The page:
By Tom Hussey
A group of young people are designing a roof garden as part of a social action project aimed at getting their lives back on track.
The young volunteers have been designing and gathering materials over lockdown to develop the roof garden at Croydon Volunteer Action Community Centre to make it a more usable space and are due to start work on December 7.
The group of five are part of a scheme called Head2Work, launched by environmental charity Groundwork back in September, which gives young people aged 18-24 from Croydon and surrounding areas the chance to develop skills to get back into employment, training and education.
Debbie Andrews, Project Officer for Head2Work said: “A lot of these kids have not had the best of starts.
“Our social action projects allow young people to develop their confidence, problem solving and working as a team.
“These skills can then be transferred from the social action projects to their CV’s with the help of a business mentor and help them get to where they need to go.”
The group were given a budget of £250 provided by the Greater London Authority and are also relying on donations for the project.
The rooftop garden is the second social action project organised by Head2Work which previously produced a short film which will be shown to Sadiq Khan.
The next action project will take place in January and will involve a clothes bank for the homeless.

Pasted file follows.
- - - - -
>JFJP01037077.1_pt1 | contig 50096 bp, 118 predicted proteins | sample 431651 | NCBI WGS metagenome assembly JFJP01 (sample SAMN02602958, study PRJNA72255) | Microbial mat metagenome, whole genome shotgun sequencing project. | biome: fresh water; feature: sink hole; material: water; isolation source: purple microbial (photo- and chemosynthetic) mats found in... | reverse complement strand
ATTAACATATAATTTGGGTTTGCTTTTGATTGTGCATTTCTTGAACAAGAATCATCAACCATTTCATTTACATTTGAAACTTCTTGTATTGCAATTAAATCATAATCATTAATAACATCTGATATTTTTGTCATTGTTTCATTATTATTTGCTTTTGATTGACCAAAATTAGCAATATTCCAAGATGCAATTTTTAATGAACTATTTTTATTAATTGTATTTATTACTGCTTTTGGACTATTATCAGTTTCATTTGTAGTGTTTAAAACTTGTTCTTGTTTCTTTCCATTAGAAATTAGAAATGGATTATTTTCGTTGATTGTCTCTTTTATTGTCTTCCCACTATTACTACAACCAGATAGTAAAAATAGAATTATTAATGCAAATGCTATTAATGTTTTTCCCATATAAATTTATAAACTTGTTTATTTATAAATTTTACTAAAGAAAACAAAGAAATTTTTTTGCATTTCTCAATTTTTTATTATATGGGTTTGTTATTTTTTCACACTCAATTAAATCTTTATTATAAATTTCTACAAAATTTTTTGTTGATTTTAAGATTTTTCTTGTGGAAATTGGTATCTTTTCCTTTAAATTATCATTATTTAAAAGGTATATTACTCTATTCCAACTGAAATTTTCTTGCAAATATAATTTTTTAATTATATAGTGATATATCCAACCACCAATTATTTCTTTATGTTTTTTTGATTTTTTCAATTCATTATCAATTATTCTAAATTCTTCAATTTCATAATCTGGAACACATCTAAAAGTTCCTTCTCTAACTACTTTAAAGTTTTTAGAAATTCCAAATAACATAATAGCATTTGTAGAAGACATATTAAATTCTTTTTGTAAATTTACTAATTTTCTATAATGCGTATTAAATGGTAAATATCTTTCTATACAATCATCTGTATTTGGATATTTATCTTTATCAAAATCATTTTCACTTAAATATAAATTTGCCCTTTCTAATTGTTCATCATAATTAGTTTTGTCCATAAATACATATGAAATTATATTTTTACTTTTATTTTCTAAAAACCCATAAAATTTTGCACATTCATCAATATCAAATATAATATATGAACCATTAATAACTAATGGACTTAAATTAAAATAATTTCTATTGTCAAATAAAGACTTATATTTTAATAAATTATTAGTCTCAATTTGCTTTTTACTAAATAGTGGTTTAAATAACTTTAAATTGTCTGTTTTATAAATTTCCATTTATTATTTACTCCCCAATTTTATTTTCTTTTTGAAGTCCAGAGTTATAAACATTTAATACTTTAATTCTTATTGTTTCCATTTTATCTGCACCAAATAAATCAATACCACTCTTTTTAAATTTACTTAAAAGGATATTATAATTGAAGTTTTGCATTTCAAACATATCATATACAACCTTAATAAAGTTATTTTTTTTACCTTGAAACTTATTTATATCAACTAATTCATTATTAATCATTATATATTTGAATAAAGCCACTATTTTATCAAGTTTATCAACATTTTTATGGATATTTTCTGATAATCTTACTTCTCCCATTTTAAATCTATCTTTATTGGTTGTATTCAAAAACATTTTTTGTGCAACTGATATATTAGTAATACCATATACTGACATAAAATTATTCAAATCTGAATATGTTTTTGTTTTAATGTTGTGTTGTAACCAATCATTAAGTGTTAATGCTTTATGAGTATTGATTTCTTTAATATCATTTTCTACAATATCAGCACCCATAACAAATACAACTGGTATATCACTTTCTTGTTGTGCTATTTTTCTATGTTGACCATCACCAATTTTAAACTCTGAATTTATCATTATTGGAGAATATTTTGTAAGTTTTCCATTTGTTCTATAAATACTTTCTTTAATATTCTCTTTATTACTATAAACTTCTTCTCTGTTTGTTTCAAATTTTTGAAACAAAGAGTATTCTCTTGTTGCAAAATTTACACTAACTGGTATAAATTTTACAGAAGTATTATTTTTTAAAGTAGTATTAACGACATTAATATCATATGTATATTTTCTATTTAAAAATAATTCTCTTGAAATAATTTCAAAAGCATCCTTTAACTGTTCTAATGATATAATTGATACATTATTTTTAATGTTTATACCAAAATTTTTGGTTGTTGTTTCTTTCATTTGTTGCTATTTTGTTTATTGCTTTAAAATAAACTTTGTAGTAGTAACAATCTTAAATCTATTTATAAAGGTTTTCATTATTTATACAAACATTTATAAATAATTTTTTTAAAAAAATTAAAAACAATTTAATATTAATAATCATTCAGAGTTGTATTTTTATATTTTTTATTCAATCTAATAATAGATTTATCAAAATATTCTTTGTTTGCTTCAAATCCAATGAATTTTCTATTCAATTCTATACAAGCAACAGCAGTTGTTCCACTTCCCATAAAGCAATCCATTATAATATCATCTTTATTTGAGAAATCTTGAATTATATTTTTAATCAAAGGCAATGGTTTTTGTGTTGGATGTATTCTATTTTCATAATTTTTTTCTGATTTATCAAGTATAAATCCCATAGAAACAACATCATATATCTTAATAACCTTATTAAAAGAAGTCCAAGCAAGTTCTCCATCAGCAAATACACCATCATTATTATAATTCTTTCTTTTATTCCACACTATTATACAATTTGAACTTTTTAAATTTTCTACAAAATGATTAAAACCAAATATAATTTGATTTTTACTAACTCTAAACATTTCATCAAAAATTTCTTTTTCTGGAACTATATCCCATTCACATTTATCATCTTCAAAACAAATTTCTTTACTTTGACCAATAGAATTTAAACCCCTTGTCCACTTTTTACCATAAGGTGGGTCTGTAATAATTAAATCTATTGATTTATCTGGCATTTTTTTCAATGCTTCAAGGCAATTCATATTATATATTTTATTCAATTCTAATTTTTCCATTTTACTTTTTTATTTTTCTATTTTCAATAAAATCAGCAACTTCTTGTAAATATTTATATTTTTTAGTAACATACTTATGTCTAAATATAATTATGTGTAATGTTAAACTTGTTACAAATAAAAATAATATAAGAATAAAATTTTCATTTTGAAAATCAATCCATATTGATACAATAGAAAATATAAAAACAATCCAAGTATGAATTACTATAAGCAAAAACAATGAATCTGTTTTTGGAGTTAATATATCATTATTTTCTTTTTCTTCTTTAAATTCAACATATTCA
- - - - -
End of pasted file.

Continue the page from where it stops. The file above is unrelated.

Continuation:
The scheme has already put one young person in work and another is in a second round of interviews.
Ms Andrews said: “These projects give young people a real boost of their confidence to feel like they are involved because they come up with a project they want to do.
“It’s very easy for these young people to be at home playing xBox but it’s great that they are out doing this – getting themselves back being independent in their lives.”
Find out more here: https://www.groundwork.org.uk/hubs/london/projects/head-2-work/
Please make cheques payable to “MSI Media Limited” and send by post to South London Press, Unit 112, 160 Bromley Road, Catford, London SE6 2NZ
Former Housing Secretary Robert Jenrick has encouraged everyone in the country who can afford to do so to buy a newspaper, and told the Downing Street press briefing: “A free country needs a free press, and the newspapers of our country are under significant financial pressure”.
So if you have enjoyed reading this story, and if you can afford to do so, we would be so grateful if you can buy our newspaper or make a donation, which will allow us to continue to bring stories like this one to you both in print and online.